Bisser Dyankov, designer on Omerta – City of Gangsters, discusses the several topics of development including player feedback, DRM, piracy the success and failures of Omerta and much more.
Please tell us a little bit about yourself and your role with the development of Omerta – City of Gangsters.
Bisser Dyankov, Game Designer at Haemimont Games. I took part in the overall game design, mission scripting, story development, strategy and city design, combat mechanics design; I also did some production tasks and most recently, did a lot of interviews.
How did you get started in developing PC games?
BD: My personal story as a gamer is and always will be associated with PC gaming. Haemimont Games is traditionally a PC developer. Our first game – Tzar: The Burden of the Crown was published for PC in 2000. Our first Xbox title – Tropico 3 – was out in early 2010 (the console version). So it is a matter of history, more or less. Also we have a background in RTS and city building strategies, which are natural for the PC platform.
Where did the idea for Omerta – City of Gangsters come from?
BD: The guys at the design team are fans of turn-based combat games, most of them also play table-top RPG games like Dungeons and Dragons. We always wanted to create a turn-based game. The gangster setting was settled with the publisher – Kalypso Media. It was a welcomed outcome, as we also like noir films and novels, and the peculiar atmosphere of gangster stories. Both classical (like the proverbial Godfather) and modern takes on the genre (Boardwalk Empire), provided further inspiration.
What are some of the successes and failures you learned from in developing Omerta – City of Gangsters?
BD: Right now a lot of the comments about Omerta – City of Gangsters are about the lack of depth in the strategy aspect of the game. The whole system was redesigned three times. We tried different combinations in the emphasis between the strategy and the combat aspect of the game. We finally tried to make those two elements equal, but it is only frank to say we could have done it better.
On the other hand, a lot of people thanked us for developing a gangster-themed game with both tactical and strategic aspect. We struck a chord there. We believe the players enjoyed the theme of the game, the presentation, the music.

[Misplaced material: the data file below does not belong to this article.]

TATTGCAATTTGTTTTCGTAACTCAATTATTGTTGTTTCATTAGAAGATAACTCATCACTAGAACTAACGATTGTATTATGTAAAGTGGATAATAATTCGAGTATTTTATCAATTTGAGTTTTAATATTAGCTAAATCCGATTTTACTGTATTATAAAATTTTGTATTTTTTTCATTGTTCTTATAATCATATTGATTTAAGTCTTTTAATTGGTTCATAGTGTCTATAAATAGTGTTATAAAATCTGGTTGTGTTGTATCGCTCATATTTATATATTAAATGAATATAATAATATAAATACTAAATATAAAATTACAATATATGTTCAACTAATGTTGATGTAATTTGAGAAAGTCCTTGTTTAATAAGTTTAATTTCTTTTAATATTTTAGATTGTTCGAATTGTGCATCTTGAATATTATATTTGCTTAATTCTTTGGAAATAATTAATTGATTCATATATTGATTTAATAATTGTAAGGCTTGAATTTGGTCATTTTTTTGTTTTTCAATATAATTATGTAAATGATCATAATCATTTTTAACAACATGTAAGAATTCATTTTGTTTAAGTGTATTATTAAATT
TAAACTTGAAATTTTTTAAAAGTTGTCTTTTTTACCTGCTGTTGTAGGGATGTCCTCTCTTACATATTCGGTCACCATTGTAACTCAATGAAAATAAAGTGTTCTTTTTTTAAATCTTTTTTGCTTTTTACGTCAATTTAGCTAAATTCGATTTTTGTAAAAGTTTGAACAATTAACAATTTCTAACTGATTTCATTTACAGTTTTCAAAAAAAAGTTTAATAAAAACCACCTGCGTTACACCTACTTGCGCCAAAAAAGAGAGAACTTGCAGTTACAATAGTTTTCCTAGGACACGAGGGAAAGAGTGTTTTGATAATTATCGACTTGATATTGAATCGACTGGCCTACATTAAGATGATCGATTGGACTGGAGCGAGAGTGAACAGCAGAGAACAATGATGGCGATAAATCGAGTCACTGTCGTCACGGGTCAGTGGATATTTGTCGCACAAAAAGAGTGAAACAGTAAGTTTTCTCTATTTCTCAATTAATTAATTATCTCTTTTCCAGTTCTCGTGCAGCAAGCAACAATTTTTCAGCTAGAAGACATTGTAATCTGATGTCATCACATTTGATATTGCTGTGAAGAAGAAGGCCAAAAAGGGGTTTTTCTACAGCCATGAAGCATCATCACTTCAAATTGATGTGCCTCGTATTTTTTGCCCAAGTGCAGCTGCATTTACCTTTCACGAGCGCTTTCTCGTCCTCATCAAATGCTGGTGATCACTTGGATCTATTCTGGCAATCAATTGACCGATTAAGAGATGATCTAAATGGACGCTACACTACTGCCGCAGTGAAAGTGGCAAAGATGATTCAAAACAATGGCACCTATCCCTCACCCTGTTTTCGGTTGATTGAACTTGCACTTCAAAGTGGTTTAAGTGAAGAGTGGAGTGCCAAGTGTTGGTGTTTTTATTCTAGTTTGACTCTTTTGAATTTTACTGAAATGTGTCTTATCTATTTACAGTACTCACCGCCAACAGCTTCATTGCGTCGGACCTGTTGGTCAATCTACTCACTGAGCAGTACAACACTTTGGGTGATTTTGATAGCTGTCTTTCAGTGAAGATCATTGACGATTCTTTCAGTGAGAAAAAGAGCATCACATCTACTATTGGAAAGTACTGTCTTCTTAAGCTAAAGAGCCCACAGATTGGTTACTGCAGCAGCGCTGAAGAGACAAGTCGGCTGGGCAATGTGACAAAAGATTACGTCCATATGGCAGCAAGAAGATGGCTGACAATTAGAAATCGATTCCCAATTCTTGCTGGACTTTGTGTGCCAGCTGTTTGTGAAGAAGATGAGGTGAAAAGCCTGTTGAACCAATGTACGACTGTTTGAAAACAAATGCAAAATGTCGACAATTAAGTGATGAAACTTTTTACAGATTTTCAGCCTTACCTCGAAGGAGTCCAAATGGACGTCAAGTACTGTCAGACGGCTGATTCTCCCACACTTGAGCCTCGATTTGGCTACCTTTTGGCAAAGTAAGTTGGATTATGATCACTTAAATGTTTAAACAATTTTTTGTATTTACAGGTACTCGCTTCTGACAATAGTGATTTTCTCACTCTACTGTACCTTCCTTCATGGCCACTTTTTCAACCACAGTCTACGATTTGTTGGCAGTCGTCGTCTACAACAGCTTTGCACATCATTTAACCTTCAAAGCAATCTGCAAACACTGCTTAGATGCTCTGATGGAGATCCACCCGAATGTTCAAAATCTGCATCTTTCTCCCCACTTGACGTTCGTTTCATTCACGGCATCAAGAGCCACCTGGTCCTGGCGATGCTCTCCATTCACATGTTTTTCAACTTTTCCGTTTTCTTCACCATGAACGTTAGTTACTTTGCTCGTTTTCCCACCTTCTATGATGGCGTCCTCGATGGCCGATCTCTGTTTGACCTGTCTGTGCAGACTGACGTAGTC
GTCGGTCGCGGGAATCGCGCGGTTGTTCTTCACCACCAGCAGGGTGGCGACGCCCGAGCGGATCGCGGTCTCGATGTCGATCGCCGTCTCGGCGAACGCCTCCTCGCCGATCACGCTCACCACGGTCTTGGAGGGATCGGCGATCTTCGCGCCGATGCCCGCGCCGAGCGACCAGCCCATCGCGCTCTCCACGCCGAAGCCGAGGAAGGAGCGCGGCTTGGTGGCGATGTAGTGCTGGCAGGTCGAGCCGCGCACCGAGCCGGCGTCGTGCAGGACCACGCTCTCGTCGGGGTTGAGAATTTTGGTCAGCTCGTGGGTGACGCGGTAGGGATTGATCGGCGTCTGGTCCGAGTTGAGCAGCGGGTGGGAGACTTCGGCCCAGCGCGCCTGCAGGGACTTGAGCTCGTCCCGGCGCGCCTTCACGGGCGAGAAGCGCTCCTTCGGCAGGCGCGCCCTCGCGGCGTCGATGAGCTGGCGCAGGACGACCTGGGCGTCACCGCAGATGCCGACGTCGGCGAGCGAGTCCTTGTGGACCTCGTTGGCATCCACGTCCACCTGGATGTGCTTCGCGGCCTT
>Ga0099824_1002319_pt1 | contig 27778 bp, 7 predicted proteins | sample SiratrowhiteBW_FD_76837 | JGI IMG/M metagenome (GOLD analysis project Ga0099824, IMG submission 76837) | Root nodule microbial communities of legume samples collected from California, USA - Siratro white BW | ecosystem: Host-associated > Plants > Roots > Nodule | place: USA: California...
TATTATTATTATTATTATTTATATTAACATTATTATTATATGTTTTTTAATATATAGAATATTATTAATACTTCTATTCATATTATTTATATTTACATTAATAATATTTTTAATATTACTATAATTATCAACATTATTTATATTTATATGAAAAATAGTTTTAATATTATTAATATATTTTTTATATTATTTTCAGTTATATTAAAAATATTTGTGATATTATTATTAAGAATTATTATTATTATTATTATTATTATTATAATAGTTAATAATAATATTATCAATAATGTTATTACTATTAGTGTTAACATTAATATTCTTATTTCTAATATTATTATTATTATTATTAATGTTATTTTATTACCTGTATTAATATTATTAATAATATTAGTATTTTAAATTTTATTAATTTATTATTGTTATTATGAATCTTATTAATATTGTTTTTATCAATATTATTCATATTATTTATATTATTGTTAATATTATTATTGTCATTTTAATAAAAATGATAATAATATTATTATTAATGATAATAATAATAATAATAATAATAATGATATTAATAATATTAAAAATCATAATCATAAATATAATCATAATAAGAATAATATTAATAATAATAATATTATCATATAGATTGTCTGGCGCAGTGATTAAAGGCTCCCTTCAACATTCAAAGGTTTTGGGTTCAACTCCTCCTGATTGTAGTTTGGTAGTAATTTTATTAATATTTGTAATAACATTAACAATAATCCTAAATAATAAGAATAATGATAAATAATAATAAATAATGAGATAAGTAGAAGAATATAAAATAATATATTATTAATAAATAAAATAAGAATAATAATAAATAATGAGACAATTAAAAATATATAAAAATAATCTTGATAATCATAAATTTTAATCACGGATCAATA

In its current form, how close is Omerta – City of Gangsters to your initial vision?
BD: I frankly couldn’t tell now. When you pass through so many stages of implementing an idea, developing a prototype of it, testing, tweaking, scrambling, implementing a new idea, new prototype, more testing, comparison, etc., etc., you try to embrace the current version as hard as you can. Given the short development schedule, you simply attach yourself to the latest (working) version of the game and just do you best to make it as good as possible, implementing elements from earlier design, scrapping others, and in the end we can barely keep track which element from which “version” of the game is. After all, there is only one version of every game, and it is the latest version.
Some devs admitted their games were too hard upon release because they became experts as they developed the game. Talk about setting the difficulty levels for Omerta – City of Gangsters and if you faced a similar challenge.
BD: We at Haemimont Games usually make the other mistake, and it is setting the difficulty for our games too low. Difficulty is a tricky issue, as you try to make your game both challenging for the hardcore players and welcoming for the newcomers. We believe that it is better to have our games a little bit easier than punishing for the players. However, the hardcore players are more vocal.
I now think, especially regarding the turn-based combat games, that gamers currently expect more hardcore challenges. XCOM implemented elements of this idea with the permanent death of squad members, and Firaxis were hailed for it. It is a trend that we, as hardcore gamers ourselves, welcome.
Were there any challenges you faced in ensuring Omerta – City of Gangsters would run on the various PC system configurations?
BD: We have a very solid IT department, with years of experience behind their backs. Thanks to our proprietary engine, we did not have such difficulties.
Please talk about developing the art style, level design and music for Omerta – City of Gangsters.
BD: We did heavy exploration of various influence sources including recent shows as Boardwalk Empire (they have wonderful sets!) and earlier classics dated back to 1940s.